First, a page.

Romance be damned -- the book that spills the beans on the dating game
Chrissie Russell on an 'anti-dating manual' that uncovers exactly why we choose who we do
Love is patient, love is kind and love is a multibillion-euro industry for the millions of singles desperate to find it. We have movies preaching the message of star-crossed lovers and shelves stacked with mind-bending handbooks on how to snare the perfect mate -- our dating world is obsessed with the quest for The One.
But what if a book was to tell you that The One concept was a load of tosh? What if an author confessed that the romantic storyline was a myth and we're better off aiming for Mr Top 10 Percent over Mr Perfect?
Taking just such a dispassionate look at dating is Andrew Trees, the writer behind Decoding Love. "I think of it as an anti-dating book," says Andrew. "It doesn't have a magic answer to finding a perfect match because all the ideas we've picked up from the movies about relationships don't hold up when you look at the science behind attraction."
Instead of offering 'do and don't' tips for hopeful readers, Trees' book concentrates on the scientific facts behind attraction. Methodical trials and investigations explore the many reasons why men and women find different characteristics preferable in a mate; how evolution has shaped our desire for a partner; and the fact that being cautious in choosing a significant other doesn't always make the best match.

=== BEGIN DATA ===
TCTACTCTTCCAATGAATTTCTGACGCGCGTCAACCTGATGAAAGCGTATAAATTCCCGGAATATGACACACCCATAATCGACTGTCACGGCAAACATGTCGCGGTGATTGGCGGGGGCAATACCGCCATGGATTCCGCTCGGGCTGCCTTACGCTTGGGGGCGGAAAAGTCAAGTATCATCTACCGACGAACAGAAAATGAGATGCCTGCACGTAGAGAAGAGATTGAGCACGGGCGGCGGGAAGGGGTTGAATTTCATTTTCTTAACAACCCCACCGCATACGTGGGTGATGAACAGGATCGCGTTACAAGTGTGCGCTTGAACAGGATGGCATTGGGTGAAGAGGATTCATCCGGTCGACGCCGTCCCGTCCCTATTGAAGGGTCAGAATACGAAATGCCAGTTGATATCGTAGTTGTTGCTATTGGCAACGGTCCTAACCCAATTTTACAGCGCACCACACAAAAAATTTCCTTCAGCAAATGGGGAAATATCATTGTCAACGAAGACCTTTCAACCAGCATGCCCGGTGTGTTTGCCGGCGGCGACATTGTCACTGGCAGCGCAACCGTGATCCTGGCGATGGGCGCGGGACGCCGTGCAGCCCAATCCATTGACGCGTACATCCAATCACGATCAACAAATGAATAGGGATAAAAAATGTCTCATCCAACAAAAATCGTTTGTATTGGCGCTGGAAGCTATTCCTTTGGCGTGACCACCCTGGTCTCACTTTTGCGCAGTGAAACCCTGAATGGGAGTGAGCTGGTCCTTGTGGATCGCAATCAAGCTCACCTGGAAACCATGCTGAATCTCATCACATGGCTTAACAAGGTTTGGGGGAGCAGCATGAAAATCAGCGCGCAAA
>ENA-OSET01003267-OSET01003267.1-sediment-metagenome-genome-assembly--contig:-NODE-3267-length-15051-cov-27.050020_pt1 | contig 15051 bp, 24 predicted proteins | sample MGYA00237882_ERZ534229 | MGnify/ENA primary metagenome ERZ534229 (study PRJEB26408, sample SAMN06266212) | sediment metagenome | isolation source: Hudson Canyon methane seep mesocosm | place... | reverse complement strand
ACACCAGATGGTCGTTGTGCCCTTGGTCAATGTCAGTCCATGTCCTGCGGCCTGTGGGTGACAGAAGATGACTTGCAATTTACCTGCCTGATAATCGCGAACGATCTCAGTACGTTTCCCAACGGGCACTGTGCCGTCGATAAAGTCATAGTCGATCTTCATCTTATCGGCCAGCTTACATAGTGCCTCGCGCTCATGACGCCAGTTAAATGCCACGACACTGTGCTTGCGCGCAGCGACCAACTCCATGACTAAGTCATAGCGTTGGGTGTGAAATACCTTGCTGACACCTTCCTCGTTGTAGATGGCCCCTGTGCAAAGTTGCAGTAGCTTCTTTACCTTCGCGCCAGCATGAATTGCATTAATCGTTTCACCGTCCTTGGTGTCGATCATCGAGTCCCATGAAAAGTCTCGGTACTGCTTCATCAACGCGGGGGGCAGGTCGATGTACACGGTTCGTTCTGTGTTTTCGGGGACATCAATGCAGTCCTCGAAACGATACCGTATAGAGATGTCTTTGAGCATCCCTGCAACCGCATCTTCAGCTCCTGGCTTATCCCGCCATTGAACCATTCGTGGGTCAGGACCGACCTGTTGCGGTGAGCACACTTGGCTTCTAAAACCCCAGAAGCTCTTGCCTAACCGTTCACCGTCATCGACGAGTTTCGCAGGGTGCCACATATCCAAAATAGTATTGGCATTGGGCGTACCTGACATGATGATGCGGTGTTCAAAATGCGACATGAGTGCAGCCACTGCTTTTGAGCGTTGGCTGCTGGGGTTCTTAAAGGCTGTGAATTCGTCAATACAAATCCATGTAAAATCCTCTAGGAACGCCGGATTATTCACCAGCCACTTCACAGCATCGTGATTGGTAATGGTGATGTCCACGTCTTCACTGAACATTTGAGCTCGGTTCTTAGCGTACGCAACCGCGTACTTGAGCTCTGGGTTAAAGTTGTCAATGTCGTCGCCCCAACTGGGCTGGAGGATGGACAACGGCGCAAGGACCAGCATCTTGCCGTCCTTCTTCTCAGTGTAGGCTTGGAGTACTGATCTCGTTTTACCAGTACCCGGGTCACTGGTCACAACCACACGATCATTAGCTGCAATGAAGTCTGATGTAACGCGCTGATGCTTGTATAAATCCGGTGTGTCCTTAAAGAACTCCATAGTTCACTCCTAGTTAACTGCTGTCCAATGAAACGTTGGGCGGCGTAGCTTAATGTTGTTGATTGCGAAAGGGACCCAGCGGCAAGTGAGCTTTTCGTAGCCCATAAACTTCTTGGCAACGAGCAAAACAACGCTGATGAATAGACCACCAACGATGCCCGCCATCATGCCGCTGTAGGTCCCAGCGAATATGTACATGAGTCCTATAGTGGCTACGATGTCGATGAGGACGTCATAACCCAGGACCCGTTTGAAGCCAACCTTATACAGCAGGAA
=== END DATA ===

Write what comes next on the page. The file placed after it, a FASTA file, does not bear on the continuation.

Andrew, who lives in New York with his wife and son, says he was spurred on by a love of economics and evolutionary psychology and a loathing of dating books already on the market.
"There was no real information in them and it got me to thinking: would it be possible to write a relationship book based on science?" The result is a fascinating read which, while it doesn't provide a definitive answer on how to track down a partner, gives eye-opening insight into the factors that control behaviour.
LESSONS IN LOVE
1. We're all animals.
That's not to say that we're all at the mercy of our most animalistic urges and free to indulge them but the evidence shows that we're all operating on reaction to smells and a desire to procreate.
Andrew says: "When a woman is attracted to a man's smell it's a powerful sign that they are compatible and has good repercussions for reproduction."
Without even knowing it, we're all sending out mating signals. An intriguing study on lap dancers revealed men tipped the dancers around twice as much when they were at their most fertile peak in their menstrual cycle.
2. Trust your gut
Given that the research discussed in the book backs the notion that most attraction is subliminal, we can run into trouble when we try and give reasons for why someone might be the object of our affections. Andrew's advice is to trust your first instincts.
He says: "It's fascinating how when it comes to trying to explain your tastes to someone else, our conscious analysis can lead us astray. Women who pick apart their partners with their female friends can find it will betray and mislead them -- don't analyse to death."
3. Beware of comparison shopping
We live in an era of multiple choice. But Andrew warns that too much choice can be a bad thing. Essentially, our idea of dating, aided by the boom of internet dating and dating agencies, is based on the premise that we'll weed out quality by shopping around. But whether it's a pair of trousers or a husband, Andrew suggests guarding against the tyranny of choice. He says: "Eventually you're more likely to end up much less satisfied with what you choose because, after comparing it with all other discarded choices, you'll be more aware of what it doesn't have."